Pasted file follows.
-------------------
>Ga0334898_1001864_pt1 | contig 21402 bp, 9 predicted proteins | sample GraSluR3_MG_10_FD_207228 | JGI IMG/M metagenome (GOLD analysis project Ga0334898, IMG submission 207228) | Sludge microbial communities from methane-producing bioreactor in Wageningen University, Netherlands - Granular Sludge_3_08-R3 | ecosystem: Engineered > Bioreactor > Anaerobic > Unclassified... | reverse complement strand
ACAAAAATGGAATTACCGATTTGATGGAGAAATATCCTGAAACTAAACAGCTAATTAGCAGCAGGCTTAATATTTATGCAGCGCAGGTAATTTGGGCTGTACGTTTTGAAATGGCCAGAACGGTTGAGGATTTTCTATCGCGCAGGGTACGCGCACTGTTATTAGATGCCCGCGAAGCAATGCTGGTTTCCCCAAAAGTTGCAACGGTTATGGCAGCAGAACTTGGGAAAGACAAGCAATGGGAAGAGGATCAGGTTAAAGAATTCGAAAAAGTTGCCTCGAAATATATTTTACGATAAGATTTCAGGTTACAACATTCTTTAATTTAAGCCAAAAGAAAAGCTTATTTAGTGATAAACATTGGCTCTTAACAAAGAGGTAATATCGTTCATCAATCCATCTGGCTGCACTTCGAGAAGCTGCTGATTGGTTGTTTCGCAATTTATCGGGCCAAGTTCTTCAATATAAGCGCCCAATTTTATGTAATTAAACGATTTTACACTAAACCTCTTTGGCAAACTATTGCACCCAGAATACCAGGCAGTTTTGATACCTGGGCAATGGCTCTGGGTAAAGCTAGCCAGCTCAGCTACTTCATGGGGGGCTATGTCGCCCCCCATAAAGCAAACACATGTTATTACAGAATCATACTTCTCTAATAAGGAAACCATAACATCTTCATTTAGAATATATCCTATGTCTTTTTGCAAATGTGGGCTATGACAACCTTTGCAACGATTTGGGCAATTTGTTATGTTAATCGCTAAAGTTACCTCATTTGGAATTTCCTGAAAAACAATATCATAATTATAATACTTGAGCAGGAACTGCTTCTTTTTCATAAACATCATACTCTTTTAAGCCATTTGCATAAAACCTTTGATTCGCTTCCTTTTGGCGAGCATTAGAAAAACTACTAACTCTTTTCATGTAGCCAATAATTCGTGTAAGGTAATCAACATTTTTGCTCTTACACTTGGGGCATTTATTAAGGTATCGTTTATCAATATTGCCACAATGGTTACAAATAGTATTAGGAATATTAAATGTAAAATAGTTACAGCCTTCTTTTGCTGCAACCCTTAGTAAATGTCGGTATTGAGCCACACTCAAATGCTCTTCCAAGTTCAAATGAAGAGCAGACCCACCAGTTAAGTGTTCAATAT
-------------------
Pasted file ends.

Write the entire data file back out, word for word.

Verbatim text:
>Ga0334898_1001864_pt1 | contig 21402 bp, 9 predicted proteins | sample GraSluR3_MG_10_FD_207228 | JGI IMG/M metagenome (GOLD analysis project Ga0334898, IMG submission 207228) | Sludge microbial communities from methane-producing bioreactor in Wageningen University, Netherlands - Granular Sludge_3_08-R3 | ecosystem: Engineered > Bioreactor > Anaerobic > Unclassified... | reverse complement strand
ACAAAAATGGAATTACCGATTTGATGGAGAAATATCCTGAAACTAAACAGCTAATTAGCAGCAGGCTTAATATTTATGCAGCGCAGGTAATTTGGGCTGTACGTTTTGAAATGGCCAGAACGGTTGAGGATTTTCTATCGCGCAGGGTACGCGCACTGTTATTAGATGCCCGCGAAGCAATGCTGGTTTCCCCAAAAGTTGCAACGGTTATGGCAGCAGAACTTGGGAAAGACAAGCAATGGGAAGAGGATCAGGTTAAAGAATTCGAAAAAGTTGCCTCGAAATATATTTTACGATAAGATTTCAGGTTACAACATTCTTTAATTTAAGCCAAAAGAAAAGCTTATTTAGTGATAAACATTGGCTCTTAACAAAGAGGTAATATCGTTCATCAATCCATCTGGCTGCACTTCGAGAAGCTGCTGATTGGTTGTTTCGCAATTTATCGGGCCAAGTTCTTCAATATAAGCGCCCAATTTTATGTAATTAAACGATTTTACACTAAACCTCTTTGGCAAACTATTGCACCCAGAATACCAGGCAGTTTTGATACCTGGGCAATGGCTCTGGGTAAAGCTAGCCAGCTCAGCTACTTCATGGGGGGCTATGTCGCCCCCCATAAAGCAAACACATGTTATTACAGAATCATACTTCTCTAATAAGGAAACCATAACATCTTCATTTAGAATATATCCTATGTCTTTTTGCAAATGTGGGCTATGACAACCTTTGCAACGATTTGGGCAATTTGTTATGTTAATCGCTAAAGTTACCTCATTTGGAATTTCCTGAAAAACAATATCATAATTATAATACTTGAGCAGGAACTGCTTCTTTTTCATAAACATCATACTCTTTTAAGCCATTTGCATAAAACCTTTGATTCGCTTCCTTTTGGCGAGCATTAGAAAAACTACTAACTCTTTTCATGTAGCCAATAATTCGTGTAAGGTAATCAACATTTTTGCTCTTACACTTGGGGCATTTATTAAGGTATCGTTTATCAATATTGCCACAATGGTTACAAATAGTATTAGGAATATTAAATGTAAAATAGTTACAGCCTTCTTTTGCTGCAACCCTTAGTAAATGTCGGTATTGAGCCACACTCAAATGCTCTTCCAAGTTCAAATGAAGAGCAGACCCACCAGTTAAGTGTTCAATAT